Subscription or payment needed/Requer assinatura ou pagamento: Nature

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Porque os dados nunca são brutos

sexta-feira, maio 22, 2020

Why Data Is Never Raw 

On the seductive myth of information free of human judgment

Source/Fonte: University of London

Nick Barrowman

A curious fact about our data-obsessed era is that we’re often not entirely sure what we even mean by “data”: Elementary particles of knowledge? Digital records? Pure information? Sometimes when we refer to “the data,” we mean the results of an analysis or the evidence concerning a certain question. On other occasions we intend “data” to signify something like “reliable evidence,” as in the saying “The plural of anecdote is not data.”

In everyday usage, the term “data” is associated with a jumble of notions about information, science, and knowledge. Countless reports marvel at the astonishing volumes of data being produced and manipulated, the efficiencies and new opportunities this has made possible, and the myriad ways in which society is changing as a result. We speak of “raw” data and laud it for its independence from human judgment. On this basis, “data-driven” (or “evidence-based”) decision-making is widely endorsed. Yet data’s purported freedom from human subjectivity also seems to allow us to invest it with agency: “Let the data speak for itself,” for “The data doesn’t lie.”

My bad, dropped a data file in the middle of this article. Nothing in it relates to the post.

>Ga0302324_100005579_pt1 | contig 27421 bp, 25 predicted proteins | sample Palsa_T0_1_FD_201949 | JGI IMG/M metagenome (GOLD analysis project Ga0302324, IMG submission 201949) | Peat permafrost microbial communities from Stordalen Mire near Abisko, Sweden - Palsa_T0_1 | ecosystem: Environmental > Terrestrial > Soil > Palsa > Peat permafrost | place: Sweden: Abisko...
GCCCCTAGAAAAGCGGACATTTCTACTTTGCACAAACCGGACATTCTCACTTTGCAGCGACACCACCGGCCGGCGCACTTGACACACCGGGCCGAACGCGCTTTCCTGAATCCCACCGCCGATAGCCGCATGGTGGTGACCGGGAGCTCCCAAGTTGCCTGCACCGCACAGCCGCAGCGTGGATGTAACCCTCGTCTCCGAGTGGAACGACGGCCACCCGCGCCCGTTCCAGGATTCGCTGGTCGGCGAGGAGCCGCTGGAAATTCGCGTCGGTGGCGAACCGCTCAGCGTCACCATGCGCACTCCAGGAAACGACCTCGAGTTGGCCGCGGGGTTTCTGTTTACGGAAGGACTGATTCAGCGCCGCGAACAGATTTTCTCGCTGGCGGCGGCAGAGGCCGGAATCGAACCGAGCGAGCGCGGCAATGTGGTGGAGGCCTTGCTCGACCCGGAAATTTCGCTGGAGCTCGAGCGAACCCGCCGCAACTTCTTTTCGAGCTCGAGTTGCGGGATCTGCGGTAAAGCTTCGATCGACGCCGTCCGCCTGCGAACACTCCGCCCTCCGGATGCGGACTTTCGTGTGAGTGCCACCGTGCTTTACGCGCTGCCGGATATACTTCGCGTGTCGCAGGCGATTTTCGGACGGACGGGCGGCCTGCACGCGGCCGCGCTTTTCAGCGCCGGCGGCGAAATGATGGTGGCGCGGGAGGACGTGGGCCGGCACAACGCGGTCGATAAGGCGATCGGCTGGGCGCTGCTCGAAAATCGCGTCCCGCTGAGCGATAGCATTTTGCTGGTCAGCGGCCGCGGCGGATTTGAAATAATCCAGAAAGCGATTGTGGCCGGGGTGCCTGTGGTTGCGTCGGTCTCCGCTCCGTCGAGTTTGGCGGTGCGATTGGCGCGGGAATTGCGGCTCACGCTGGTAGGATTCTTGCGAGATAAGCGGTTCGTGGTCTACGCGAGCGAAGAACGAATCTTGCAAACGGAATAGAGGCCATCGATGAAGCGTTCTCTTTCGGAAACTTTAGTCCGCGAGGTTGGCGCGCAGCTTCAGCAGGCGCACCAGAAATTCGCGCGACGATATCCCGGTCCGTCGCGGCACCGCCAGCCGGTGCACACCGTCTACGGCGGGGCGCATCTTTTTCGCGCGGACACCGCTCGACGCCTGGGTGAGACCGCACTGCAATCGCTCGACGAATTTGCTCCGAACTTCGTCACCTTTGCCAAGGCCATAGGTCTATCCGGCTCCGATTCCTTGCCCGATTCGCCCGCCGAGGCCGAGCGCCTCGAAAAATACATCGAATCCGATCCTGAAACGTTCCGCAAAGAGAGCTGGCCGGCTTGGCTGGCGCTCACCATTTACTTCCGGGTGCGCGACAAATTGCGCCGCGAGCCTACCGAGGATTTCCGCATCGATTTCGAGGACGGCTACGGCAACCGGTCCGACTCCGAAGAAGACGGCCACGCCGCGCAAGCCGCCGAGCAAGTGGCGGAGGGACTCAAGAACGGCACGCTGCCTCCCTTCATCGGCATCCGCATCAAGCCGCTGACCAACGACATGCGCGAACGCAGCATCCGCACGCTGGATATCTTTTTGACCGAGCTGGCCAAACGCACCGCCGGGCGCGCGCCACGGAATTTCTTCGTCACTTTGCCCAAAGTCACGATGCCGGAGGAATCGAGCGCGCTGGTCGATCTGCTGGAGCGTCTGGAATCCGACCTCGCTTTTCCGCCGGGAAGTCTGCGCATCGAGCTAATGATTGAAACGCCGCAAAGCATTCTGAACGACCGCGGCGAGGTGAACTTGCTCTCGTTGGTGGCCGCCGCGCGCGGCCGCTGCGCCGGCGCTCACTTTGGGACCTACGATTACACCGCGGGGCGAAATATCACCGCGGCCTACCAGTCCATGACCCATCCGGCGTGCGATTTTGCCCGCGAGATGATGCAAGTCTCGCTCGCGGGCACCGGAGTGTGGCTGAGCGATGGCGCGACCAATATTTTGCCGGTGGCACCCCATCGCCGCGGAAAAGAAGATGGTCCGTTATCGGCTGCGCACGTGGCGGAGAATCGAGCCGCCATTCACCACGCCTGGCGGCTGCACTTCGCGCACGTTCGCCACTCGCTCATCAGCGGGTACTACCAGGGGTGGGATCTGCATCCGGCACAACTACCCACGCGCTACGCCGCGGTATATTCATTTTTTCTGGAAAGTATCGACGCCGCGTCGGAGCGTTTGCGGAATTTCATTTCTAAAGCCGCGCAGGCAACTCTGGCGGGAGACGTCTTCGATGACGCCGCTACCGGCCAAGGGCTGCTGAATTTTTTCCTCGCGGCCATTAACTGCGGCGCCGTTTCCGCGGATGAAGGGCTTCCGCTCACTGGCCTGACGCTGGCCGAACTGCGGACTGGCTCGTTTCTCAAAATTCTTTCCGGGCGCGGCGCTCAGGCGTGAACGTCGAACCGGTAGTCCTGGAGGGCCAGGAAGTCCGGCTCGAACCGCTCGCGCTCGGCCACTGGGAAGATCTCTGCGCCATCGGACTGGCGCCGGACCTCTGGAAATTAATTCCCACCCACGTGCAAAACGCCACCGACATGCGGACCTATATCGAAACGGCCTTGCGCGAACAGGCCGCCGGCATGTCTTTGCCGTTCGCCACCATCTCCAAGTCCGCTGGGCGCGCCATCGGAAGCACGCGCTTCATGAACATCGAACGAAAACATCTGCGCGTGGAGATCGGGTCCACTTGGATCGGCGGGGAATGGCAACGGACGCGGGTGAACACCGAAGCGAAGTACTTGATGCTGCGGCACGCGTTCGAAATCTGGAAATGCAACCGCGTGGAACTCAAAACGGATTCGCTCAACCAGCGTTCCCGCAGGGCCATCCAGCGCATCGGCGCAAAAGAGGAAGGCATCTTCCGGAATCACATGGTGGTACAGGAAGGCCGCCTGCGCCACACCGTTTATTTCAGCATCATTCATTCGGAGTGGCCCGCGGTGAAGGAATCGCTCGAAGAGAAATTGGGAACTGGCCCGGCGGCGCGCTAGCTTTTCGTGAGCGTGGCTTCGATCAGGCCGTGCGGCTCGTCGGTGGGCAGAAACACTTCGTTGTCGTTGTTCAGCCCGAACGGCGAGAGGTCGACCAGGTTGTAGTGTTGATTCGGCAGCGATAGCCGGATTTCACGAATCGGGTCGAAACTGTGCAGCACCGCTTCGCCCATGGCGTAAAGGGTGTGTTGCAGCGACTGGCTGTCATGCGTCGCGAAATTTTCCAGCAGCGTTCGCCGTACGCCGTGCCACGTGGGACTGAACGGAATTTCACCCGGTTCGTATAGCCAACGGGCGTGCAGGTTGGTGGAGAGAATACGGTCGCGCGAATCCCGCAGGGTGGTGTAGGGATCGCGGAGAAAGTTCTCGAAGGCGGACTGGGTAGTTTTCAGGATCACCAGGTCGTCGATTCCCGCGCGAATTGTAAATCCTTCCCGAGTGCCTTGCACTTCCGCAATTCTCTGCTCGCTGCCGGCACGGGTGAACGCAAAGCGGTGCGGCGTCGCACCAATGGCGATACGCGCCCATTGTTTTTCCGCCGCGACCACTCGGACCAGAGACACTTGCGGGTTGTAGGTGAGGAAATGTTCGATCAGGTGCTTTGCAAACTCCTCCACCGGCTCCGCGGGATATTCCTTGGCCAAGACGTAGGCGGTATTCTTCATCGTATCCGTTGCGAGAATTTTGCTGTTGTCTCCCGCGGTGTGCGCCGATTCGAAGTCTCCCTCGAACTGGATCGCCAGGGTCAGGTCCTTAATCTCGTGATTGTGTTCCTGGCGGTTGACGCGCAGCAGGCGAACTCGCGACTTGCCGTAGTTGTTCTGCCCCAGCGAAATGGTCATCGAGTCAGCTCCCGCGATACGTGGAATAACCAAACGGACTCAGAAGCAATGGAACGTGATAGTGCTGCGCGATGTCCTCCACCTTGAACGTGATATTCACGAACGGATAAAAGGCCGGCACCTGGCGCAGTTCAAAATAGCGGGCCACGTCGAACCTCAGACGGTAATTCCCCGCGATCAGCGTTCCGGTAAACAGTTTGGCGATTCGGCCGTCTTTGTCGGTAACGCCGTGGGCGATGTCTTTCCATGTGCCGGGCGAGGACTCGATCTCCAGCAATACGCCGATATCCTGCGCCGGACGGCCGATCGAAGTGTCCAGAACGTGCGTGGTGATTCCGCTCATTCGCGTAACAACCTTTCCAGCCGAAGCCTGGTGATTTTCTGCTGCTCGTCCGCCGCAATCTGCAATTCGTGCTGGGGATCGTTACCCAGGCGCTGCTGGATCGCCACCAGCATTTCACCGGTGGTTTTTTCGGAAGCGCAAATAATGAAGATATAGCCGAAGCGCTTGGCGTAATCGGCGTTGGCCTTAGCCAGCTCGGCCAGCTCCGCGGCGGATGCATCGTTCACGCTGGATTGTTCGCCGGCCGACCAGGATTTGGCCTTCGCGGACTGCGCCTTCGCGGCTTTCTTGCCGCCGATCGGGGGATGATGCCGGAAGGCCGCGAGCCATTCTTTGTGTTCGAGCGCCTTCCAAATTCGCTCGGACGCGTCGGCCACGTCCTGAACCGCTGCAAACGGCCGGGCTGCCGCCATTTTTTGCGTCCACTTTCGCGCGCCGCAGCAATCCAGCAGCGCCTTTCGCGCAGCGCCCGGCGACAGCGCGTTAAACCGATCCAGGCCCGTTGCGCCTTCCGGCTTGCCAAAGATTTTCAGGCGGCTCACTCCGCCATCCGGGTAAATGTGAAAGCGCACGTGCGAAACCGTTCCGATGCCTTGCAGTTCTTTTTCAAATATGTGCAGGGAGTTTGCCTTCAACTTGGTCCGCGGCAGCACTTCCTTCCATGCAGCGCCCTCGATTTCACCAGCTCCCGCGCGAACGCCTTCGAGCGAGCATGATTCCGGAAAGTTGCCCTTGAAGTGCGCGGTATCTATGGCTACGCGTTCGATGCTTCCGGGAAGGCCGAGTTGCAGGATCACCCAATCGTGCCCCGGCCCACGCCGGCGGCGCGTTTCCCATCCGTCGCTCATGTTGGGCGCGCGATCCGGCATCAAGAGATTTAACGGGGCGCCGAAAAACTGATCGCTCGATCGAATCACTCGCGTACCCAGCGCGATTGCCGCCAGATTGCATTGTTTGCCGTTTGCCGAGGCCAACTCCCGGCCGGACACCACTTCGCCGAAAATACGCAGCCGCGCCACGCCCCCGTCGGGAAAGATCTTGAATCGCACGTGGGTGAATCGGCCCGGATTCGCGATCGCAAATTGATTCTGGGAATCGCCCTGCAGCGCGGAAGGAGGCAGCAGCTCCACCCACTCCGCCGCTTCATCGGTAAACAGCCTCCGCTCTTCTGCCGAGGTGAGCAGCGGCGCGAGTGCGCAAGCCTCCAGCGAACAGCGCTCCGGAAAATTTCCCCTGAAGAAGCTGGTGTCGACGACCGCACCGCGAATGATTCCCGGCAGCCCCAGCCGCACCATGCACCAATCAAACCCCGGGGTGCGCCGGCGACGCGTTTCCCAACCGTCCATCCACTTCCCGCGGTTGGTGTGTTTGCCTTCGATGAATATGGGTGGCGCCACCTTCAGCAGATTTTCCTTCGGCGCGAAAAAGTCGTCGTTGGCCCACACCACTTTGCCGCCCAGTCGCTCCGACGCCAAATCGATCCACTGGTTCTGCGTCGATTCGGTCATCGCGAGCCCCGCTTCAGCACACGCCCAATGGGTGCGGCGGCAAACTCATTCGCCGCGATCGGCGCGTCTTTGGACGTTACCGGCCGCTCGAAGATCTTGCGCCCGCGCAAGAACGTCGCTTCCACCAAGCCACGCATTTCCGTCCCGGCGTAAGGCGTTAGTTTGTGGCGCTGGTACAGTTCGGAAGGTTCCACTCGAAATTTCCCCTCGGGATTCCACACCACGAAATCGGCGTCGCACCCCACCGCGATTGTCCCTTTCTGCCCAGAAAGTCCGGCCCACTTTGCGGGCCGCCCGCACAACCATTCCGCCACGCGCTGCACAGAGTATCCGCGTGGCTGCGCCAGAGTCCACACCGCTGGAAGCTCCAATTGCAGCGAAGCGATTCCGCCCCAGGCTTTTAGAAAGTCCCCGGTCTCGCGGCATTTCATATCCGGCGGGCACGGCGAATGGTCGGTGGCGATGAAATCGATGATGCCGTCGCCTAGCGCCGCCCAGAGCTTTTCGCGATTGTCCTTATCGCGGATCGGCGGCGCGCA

Out of this quizzical mix, it is perhaps unsurprising that near-magical thinking about data has emerged. In the 2015 book Digital Destiny: How the New Age of Data Will Transform the Way We Work, Live, and Communicate, Shawn DuBravac describes a collection of “properties of data” and expresses them in anthropomorphic terms. DuBravac, former chief economist at the Consumer Electronics Association and a self-styled futurist and “trendcaster,” claims that data “seeks permanence,” “wants to replicate,” “seeks instantaneity,” “wants to be understood,” and “seeks movement.”

Data is immediate.... When data comes into being, when it is first tracked, captured, or copied, it wants to immediately be utilized — to exert force and influence.... Data constantly moves toward efficiency. It removes barriers; it closes distances; it destroys the moments between recognition and understanding. Because data wants to be understood, it abhors friction.

This projection of human-like qualities onto data is ostensibly metaphorical, but it can muddle our thinking. It seems aimed at obscuring how intertwined is the production of data with human judgment, and the use of data with human agency. And once our agency has been obscured, it is not hard to imagine that data has a mind of its own, that to solve our great problems we have only to collect the data and set the computers running.